Nevertheless, ho-hum was the typical reaction when the nation got to know about the high cost (Rs 60 crore) of Modi's 3D campaigns. 

The Times of India reported:

"The 3D holographic campaign, a novelty in the 2014 Lok Sabha elections and a critical component of Narendra Modi's hi-tech campaign enabling him to address more than 700 virtual rallies, cost BJP over Rs 60 crore. The licence fee alone for two months during the campaign accounted for Rs 10 crore."

While many estimates were flowing in about how much India had spent in the 2014 elections, Outlook had done its own calculations and arrived at the conclusion that a mind boggling Rs 31,950 crore was spent in general elections 2014. That's a little over $ 5.2 billion, which is ten times the Rs 3,426 crore the Indian government spent on conducting the elections. 

The Outlook report said:

"Sensing a strong anti-incumbency 'wave', parties dug deep in their pockets and spent big money to ensure a victory. They paid for every trick in the book to lure voters — from huge publicity campaigns to attempting to buy their commitment via the age-old practice of gifts, liquor and food. Politicians also say that cash-for-votes is rife, particularly in Andhra Pradesh, Punjab, Uttar Pradesh and Maharashtra."

Of the Indian total, the BJP alone is estimated to have spent two thirds — or over Rs 21,000 crore — in the elections that brought them to the throne.

Click on image to expand

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POSTED BY Outlook Web Desk ON Jan 21, 2015 AT 21:51 IST, Edited At: Jan 21, 2015 21:51 IST
POSTED BY Buzz ON Aug 02, 2014 AT 02:07 IST ,  Edited At: Aug 02, 2014 02:07 IST

Wednesday, July 30 was clearly a day for collective laughter and smiles on Twitter in Turkey as hundreds of women posted pictures—mostly selfies taken with their phones—of themselves laughing.

It wasn't just grinning for the sake of a ritual. This was a laughing in the face of the deputy prime minister, Bülent Arinç, who in a speech a couple of days before on Eid  had said that women should not laugh in public.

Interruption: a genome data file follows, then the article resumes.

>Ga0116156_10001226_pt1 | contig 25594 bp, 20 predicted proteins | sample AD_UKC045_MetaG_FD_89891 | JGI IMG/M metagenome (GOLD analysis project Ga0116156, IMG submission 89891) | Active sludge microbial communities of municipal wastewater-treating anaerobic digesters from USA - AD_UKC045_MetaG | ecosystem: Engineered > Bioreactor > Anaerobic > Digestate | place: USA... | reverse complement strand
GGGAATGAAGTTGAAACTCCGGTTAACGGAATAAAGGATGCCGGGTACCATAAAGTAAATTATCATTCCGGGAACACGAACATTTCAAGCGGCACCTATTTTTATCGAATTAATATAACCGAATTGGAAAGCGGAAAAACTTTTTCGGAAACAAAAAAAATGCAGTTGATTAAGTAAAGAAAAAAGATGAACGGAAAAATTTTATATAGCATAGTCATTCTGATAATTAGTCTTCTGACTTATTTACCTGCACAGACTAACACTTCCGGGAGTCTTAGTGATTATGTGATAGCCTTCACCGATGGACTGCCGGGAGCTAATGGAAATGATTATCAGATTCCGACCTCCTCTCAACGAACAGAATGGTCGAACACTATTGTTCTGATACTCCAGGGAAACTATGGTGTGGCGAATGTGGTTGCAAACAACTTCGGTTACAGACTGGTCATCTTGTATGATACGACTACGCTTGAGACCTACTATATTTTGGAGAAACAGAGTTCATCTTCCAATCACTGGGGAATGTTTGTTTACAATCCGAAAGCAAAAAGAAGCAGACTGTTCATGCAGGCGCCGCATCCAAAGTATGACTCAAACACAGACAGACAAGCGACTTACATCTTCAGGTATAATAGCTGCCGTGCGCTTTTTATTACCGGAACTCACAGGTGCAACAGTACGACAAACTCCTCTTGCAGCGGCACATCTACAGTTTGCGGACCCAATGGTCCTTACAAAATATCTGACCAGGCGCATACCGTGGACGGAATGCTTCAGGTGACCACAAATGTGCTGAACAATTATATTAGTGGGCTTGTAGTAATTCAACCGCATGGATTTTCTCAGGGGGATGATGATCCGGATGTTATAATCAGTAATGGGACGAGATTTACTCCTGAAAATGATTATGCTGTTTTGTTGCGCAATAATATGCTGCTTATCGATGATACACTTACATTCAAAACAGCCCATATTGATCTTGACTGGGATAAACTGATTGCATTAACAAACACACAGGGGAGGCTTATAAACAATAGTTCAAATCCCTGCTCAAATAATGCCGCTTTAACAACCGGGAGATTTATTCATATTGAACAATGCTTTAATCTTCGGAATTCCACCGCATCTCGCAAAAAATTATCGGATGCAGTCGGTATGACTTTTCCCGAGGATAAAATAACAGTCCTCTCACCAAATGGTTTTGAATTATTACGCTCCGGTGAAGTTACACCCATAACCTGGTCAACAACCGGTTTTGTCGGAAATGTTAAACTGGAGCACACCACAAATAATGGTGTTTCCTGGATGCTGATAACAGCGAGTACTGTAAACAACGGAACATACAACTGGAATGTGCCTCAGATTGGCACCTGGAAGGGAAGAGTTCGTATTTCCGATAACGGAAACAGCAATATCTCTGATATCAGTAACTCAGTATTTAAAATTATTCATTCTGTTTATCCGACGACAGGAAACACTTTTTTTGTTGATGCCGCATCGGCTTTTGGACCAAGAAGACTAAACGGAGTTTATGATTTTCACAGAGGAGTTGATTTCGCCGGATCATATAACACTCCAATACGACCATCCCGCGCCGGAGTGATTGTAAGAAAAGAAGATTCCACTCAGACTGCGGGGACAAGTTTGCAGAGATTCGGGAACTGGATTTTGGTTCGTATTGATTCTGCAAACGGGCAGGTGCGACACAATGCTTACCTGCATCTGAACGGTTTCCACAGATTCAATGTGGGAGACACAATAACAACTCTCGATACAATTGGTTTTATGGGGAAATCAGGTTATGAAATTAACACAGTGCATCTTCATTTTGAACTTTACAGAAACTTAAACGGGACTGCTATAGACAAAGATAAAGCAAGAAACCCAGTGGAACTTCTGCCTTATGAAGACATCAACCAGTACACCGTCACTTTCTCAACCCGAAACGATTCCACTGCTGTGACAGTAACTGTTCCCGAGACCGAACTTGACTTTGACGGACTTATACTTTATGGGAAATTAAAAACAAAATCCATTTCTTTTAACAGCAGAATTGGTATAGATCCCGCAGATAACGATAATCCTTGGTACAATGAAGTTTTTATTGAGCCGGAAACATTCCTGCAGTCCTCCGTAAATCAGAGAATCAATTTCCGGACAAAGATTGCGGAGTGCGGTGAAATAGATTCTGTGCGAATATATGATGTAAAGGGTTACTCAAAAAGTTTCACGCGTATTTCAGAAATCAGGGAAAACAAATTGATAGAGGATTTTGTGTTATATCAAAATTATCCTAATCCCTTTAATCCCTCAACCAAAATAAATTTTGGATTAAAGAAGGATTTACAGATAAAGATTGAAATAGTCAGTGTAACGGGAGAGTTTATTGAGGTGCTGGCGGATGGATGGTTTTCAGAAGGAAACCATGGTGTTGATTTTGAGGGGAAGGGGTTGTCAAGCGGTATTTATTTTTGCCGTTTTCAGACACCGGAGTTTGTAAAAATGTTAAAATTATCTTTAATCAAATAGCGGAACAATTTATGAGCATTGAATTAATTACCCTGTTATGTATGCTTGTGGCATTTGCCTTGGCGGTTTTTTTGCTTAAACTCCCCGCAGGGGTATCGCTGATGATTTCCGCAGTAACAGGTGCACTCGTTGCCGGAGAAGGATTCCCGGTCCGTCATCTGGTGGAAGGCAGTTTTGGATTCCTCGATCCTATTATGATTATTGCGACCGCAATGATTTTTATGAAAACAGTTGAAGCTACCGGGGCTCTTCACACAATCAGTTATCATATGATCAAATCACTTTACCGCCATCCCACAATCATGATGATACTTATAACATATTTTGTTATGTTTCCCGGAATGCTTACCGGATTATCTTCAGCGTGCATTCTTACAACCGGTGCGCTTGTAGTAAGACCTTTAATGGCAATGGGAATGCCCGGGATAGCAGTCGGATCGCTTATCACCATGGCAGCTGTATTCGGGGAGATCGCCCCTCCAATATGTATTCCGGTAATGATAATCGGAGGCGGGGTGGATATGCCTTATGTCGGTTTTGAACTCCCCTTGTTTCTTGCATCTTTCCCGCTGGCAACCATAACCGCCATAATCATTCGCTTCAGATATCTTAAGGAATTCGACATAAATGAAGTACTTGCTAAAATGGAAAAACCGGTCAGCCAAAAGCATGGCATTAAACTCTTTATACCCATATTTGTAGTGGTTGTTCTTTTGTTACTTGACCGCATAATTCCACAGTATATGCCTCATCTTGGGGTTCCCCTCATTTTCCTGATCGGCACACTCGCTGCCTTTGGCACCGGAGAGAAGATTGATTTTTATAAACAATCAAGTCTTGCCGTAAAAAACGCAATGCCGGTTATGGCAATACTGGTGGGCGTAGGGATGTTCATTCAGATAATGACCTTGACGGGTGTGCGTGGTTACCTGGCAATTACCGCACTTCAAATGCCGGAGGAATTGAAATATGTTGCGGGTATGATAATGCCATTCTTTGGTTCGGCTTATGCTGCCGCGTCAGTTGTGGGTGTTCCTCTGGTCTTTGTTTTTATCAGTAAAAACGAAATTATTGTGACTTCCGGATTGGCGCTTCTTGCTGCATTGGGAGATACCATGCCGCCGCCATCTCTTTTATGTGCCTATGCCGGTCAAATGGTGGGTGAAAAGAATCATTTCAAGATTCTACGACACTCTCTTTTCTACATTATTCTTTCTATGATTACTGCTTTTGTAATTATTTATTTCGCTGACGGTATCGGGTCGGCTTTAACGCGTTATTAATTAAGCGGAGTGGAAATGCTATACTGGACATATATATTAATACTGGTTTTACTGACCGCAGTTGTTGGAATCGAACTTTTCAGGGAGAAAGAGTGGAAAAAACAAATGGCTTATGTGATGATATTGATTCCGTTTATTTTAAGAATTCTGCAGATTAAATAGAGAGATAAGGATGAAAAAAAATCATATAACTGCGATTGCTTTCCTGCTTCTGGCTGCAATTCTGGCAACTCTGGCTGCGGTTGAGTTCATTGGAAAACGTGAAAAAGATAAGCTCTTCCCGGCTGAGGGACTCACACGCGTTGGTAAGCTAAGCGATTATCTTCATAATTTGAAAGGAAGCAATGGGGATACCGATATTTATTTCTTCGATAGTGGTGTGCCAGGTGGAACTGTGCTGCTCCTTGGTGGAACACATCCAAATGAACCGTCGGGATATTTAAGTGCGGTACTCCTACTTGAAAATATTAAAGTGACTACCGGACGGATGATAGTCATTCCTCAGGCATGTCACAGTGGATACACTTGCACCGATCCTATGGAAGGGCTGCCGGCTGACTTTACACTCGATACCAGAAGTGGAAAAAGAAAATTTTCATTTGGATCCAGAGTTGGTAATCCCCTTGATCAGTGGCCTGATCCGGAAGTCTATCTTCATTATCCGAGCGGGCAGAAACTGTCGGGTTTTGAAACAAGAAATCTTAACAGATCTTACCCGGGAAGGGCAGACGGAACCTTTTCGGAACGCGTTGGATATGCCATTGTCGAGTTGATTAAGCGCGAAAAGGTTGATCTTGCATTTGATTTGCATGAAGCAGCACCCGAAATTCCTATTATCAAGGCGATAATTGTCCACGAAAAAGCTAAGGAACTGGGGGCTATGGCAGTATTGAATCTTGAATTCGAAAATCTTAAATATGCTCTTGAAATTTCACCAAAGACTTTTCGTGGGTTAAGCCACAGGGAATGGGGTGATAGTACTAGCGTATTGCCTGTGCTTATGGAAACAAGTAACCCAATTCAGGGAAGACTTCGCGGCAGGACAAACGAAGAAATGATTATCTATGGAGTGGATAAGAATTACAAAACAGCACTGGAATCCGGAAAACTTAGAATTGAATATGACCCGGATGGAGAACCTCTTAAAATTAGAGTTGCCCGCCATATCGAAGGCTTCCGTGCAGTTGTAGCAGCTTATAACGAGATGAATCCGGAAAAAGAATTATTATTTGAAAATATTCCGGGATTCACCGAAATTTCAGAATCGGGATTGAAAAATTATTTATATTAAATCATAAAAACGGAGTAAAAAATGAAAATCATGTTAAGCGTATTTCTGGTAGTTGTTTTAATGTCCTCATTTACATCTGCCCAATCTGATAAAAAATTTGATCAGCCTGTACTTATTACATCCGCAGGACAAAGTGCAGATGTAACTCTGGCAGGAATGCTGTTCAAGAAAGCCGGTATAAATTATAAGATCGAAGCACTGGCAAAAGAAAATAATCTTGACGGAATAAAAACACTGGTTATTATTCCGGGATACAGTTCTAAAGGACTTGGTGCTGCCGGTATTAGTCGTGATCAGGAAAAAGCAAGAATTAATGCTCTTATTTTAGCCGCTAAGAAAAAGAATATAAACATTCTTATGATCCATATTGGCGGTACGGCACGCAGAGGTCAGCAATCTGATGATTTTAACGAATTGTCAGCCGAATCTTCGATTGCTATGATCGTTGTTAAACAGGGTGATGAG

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POSTED BY Buzz ON Aug 02, 2014 AT 02:07 IST, Edited At: Aug 02, 2014 02:07 IST
POSTED BY Buzz ON Jul 24, 2014 AT 18:10 IST ,  Edited At: Jul 24, 2014 18:10 IST

First came a shocking statement from a BJP leader in Telangana, K Laxman, who flayed the TRS government's decision to appoint tennis star Sania Mirza as brand ambassador of the newly created state, terming her as a "daughter-in-law" of Pakistan and questioning her credentials for the honour.

Sania was born in Maharashtra and settled in Hyderabad later and, hence, is a "non-local", he told reporters and sought to dub her a "daughter-in-law" of Pakistan, pointing that she was married to cricketer Shoaib Malik.

The tennis star responded on Twitter (we have also added a few of her tweets from earlier):

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POSTED BY Buzz ON Jul 24, 2014 AT 18:10 IST, Edited At: Jul 24, 2014 18:10 IST
POSTED BY Buzz ON Jul 11, 2014 AT 23:49 IST ,  Edited At: Jul 11, 2014 23:49 IST

A couple of days back, when BJP announced the appointment of Amit Shah as its new party president, historian Ramachandra Guha had tweeted:

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POSTED BY Buzz ON Jul 11, 2014 AT 23:49 IST, Edited At: Jul 11, 2014 23:49 IST